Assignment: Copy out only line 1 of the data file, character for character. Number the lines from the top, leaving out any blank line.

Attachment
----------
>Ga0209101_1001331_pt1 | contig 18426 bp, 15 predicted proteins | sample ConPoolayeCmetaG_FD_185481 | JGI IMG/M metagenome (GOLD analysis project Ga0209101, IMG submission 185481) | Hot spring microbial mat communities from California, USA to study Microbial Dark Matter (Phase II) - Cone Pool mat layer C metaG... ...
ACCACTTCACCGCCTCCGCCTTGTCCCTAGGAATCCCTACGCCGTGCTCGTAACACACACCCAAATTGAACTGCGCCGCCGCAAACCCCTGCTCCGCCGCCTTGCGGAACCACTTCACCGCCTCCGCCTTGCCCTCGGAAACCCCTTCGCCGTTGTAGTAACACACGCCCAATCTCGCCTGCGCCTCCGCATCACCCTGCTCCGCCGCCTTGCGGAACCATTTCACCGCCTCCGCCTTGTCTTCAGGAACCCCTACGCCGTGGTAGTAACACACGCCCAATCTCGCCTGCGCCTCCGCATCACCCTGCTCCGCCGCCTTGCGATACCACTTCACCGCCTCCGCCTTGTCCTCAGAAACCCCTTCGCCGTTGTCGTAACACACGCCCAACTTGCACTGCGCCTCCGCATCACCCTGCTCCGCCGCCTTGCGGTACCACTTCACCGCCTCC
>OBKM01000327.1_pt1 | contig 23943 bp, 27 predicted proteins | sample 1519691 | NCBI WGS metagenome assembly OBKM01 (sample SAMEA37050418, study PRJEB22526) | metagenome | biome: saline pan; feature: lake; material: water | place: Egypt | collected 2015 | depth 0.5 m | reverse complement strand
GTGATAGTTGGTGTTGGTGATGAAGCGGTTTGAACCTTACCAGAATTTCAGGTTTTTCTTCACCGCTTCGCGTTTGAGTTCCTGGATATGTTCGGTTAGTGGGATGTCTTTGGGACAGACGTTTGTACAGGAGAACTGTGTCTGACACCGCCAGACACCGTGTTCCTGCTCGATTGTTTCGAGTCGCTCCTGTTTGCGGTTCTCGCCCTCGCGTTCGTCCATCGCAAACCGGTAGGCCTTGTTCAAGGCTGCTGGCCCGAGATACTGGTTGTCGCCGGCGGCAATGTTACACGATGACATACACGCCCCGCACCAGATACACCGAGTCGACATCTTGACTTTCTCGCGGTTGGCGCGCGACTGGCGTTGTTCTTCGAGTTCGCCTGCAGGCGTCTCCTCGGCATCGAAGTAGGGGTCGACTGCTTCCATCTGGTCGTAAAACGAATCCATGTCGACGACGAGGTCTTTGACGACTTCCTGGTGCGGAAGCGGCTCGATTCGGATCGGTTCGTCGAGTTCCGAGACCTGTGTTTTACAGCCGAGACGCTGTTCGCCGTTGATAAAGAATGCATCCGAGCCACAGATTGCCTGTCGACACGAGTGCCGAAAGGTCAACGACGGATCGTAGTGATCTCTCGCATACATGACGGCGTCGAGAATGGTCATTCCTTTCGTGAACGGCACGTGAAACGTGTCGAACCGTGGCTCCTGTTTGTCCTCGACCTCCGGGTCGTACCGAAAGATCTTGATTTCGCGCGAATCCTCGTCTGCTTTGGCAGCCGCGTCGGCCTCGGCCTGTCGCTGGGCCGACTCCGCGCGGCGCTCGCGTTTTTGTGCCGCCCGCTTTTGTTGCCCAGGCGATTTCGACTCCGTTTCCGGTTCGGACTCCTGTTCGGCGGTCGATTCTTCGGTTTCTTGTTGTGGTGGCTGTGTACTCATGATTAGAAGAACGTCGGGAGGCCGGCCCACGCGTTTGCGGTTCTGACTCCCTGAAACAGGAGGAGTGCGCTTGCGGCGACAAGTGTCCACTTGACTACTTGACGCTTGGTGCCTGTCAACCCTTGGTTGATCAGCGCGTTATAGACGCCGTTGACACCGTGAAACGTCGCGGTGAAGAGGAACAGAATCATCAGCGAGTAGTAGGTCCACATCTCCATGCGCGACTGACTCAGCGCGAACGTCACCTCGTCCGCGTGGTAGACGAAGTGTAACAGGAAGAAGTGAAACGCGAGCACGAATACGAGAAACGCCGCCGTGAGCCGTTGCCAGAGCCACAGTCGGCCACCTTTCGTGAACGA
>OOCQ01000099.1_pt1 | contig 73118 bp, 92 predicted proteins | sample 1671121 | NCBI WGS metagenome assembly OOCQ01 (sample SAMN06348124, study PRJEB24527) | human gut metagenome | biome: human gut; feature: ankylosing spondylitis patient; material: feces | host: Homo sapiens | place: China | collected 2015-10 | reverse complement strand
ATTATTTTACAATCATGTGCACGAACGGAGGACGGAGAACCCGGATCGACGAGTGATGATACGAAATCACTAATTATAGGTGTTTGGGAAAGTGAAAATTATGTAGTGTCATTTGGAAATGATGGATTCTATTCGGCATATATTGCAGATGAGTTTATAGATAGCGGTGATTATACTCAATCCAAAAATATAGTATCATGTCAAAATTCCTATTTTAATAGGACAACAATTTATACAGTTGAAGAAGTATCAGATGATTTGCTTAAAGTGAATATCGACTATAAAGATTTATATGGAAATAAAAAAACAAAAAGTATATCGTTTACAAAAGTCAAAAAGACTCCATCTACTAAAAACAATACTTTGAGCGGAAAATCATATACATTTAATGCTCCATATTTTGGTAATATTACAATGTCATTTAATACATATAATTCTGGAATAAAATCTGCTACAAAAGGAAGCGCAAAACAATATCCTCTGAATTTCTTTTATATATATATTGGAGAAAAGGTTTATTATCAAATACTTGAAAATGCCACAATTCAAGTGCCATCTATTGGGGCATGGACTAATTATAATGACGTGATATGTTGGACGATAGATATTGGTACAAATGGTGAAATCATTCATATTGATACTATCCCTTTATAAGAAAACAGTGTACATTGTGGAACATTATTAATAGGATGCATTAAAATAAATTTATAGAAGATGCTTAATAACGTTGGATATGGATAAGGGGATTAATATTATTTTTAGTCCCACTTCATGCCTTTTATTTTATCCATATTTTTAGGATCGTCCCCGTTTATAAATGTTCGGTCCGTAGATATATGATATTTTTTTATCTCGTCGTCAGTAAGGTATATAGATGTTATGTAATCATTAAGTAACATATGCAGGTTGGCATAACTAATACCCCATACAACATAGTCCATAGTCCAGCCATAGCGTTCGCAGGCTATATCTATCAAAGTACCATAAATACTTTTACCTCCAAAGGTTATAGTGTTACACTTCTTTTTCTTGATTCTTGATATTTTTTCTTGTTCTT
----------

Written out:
>Ga0209101_1001331_pt1 | contig 18426 bp, 15 predicted proteins | sample ConPoolayeCmetaG_FD_185481 | JGI IMG/M metagenome (GOLD analysis project Ga0209101, IMG submission 185481) | Hot spring microbial mat communities from California, USA to study Microbial Dark Matter (Phase II) - Cone Pool mat layer C metaG... ...